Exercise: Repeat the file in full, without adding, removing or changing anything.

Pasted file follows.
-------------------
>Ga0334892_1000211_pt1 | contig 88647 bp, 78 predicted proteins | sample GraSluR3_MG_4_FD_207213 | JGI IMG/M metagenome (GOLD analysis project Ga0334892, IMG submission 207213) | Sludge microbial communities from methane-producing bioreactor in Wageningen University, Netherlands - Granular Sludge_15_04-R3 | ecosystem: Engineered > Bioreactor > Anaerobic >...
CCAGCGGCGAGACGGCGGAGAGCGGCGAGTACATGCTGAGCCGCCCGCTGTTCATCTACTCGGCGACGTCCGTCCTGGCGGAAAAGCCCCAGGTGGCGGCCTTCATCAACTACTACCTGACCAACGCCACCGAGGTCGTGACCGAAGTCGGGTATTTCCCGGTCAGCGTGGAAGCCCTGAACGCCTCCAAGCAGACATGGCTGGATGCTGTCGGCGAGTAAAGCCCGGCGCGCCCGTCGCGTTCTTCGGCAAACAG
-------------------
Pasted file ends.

>Ga0334892_1000211_pt1 | contig 88647 bp, 78 predicted proteins | sample GraSluR3_MG_4_FD_207213 | JGI IMG/M metagenome (GOLD analysis project Ga0334892, IMG submission 207213) | Sludge microbial communities from methane-producing bioreactor in Wageningen University, Netherlands - Granular Sludge_15_04-R3 | ecosystem: Engineered > Bioreactor > Anaerobic >...
CCAGCGGCGAGACGGCGGAGAGCGGCGAGTACATGCTGAGCCGCCCGCTGTTCATCTACTCGGCGACGTCCGTCCTGGCGGAAAAGCCCCAGGTGGCGGCCTTCATCAACTACTACCTGACCAACGCCACCGAGGTCGTGACCGAAGTCGGGTATTTCCCGGTCAGCGTGGAAGCCCTGAACGCCTCCAAGCAGACATGGCTGGATGCTGTCGGCGAGTAAAGCCCGGCGCGCCCGTCGCGTTCTTCGGCAAACAG